After five seasons with Virginia Tech, Buzz Williams decided to leave Blacksburg to become the next head coach of Texas A&M. Williams, a native Texan, finished his career at VT with three NCAA Tournament appearances and a .592 overall winning percentage. In his first season, the Hokies were 11-22 overall, and 2-16 in the ACC. He did a tremendous job turning the Tech program around after that first year, and 2018-2019 was his best season yet. Last year, the Hokies ranked as high as #9 in the AP Poll, but eventually lost a heartbreaker to Zion and Co. in the Sweet 16. In each of the last three years, Williams’ teams have finished in the top 15 in Effective Field Goal Percentage. (This stat is similar to FG%, but it factors in 3-pointers being worth 1.5 times the amount of a two-point FG). Williams will need to use his offensive coaching prowess to improve an A&M squad that was 240th in the nation in PPG last year.
Mike Young joins Virginia Tech after leading Wofford to their best season in program history. Young is the program’s most successful coach, and he is the only coach to take the Terriers to an NCAA Tournament. Last year, Young’s team finished 30-5 overall, and 18-0 in the SoCon. A team full of offensive firepower, Wofford ranked #2 in the nation in 3-point percentage, and 17th overall in PPG. Although his success was at a smaller school, there are few doubters of Young’s coaching ability. His offensive mindset will fit well with the program that Buzz Williams left behind and should make Tech an exciting team to watch over the next few seasons.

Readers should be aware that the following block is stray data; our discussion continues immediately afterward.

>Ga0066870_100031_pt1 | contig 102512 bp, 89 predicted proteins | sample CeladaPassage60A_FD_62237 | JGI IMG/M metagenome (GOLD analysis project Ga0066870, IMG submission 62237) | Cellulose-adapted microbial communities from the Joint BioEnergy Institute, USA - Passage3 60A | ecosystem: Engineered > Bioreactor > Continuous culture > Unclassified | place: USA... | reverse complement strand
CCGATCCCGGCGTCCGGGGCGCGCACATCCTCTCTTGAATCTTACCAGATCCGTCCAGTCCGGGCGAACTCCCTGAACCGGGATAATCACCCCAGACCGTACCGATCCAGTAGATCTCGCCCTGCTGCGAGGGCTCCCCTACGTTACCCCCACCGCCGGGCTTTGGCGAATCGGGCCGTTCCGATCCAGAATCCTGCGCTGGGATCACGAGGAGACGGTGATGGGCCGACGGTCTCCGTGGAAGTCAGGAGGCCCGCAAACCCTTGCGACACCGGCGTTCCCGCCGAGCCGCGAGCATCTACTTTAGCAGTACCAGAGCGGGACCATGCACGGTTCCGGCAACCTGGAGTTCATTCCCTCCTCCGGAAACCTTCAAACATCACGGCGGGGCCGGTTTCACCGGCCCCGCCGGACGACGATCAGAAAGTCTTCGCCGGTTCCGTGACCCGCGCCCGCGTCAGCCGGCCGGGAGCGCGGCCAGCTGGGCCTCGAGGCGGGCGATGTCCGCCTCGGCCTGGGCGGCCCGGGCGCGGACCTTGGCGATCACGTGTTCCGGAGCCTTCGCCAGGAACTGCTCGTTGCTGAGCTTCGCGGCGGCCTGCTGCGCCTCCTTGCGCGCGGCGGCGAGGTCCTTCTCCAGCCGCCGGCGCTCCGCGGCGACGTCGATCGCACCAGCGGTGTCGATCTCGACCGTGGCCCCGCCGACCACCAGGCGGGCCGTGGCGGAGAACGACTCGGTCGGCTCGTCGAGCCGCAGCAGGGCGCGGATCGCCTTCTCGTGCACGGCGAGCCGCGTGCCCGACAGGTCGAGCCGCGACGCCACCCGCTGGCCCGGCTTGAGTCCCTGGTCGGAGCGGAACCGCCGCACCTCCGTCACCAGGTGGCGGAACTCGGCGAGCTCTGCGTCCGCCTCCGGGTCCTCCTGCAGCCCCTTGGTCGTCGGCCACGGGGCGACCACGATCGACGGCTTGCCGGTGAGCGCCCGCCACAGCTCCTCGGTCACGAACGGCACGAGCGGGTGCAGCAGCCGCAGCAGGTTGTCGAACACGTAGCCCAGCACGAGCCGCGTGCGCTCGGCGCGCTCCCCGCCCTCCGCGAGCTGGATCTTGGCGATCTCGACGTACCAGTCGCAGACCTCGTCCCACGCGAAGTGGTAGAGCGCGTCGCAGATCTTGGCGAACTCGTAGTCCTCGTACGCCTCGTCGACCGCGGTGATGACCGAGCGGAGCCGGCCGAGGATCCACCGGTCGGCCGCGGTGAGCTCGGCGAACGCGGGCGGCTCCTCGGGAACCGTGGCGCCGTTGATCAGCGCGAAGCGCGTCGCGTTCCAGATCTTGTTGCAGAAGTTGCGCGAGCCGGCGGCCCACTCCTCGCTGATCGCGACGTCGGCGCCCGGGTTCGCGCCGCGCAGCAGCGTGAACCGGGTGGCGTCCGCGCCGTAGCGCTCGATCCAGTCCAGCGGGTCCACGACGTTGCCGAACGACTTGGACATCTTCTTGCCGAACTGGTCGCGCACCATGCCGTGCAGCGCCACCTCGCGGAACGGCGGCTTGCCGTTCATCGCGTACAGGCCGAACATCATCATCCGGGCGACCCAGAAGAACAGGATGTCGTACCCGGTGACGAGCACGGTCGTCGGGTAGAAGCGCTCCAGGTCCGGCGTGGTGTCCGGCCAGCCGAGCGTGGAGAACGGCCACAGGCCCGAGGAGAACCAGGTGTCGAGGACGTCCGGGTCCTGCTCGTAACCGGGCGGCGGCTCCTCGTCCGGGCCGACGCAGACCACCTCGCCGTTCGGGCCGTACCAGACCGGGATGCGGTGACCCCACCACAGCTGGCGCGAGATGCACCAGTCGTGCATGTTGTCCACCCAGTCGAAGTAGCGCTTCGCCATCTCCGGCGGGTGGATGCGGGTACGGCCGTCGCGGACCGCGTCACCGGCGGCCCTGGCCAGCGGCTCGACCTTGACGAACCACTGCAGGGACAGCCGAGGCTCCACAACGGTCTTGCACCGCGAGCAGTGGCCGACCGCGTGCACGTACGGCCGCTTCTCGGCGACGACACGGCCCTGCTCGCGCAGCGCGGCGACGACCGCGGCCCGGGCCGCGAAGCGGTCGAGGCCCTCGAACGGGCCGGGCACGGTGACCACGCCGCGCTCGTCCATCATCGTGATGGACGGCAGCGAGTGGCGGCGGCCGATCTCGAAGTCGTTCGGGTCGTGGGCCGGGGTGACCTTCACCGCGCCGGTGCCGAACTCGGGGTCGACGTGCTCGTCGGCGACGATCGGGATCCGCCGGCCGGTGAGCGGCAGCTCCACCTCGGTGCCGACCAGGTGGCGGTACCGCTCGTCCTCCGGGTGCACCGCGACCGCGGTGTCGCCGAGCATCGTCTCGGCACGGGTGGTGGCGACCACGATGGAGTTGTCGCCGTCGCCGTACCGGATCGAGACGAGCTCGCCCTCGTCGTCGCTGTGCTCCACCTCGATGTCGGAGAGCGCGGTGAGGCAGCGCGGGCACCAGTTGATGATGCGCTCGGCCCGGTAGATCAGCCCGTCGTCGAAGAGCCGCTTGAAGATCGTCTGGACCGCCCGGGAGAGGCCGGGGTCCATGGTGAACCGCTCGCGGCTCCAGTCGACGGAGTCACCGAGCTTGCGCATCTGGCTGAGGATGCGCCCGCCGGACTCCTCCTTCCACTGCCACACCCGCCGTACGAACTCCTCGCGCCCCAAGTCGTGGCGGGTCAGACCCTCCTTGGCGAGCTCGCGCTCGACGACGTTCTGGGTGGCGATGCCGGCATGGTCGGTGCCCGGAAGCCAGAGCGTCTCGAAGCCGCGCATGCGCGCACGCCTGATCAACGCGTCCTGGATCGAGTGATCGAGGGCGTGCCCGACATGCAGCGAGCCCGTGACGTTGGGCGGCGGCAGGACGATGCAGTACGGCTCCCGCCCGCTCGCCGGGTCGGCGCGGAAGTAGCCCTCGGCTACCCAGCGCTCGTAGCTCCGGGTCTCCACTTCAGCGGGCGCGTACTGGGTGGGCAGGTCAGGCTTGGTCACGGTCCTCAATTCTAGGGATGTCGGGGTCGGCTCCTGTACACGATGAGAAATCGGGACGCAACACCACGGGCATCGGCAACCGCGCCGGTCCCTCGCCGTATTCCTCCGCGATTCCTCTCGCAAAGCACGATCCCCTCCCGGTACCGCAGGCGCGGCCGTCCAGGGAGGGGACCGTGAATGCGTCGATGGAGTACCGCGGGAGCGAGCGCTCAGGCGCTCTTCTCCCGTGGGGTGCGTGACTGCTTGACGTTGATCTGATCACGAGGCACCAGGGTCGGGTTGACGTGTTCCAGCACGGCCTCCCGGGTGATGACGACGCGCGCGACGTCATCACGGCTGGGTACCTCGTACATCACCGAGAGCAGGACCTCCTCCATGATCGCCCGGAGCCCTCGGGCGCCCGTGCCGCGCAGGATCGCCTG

Out: Billy Kennedy
In: Buzz Williams
In March, Texas A&M fired former head coach Billy Kennedy after 8 seasons with the team. His firing occurred only a day after the Aggies bounced out of the SEC Tournament, a feeling that is far too common for A&M fans recently. Kennedy took over in 2011 after the most successful stretch in school history, in which the Aggies appeared in the NCAA Tournament six times. Unfortunately, Kennedy only added two more appearances to that total during his 8 years leading the team. Like Avery Johnson’s teams, Kennedy’s squads also struggled with free throws throughout his time in College Station. Throughout the 8 seasons, A&M ranked higher than #230 in the nation in FT% only once. Poor free throw shooting coupled with a 20% turnover rate led to a 14-18 overall record, and an 11th place finish in the SEC. As a result, Texas A&M hired Buzz Williams to return the team to relevance in both the SEC and the nation. Williams plans to use his Texas roots in order to pull from the rich talent pool located in and around the Lonestar state.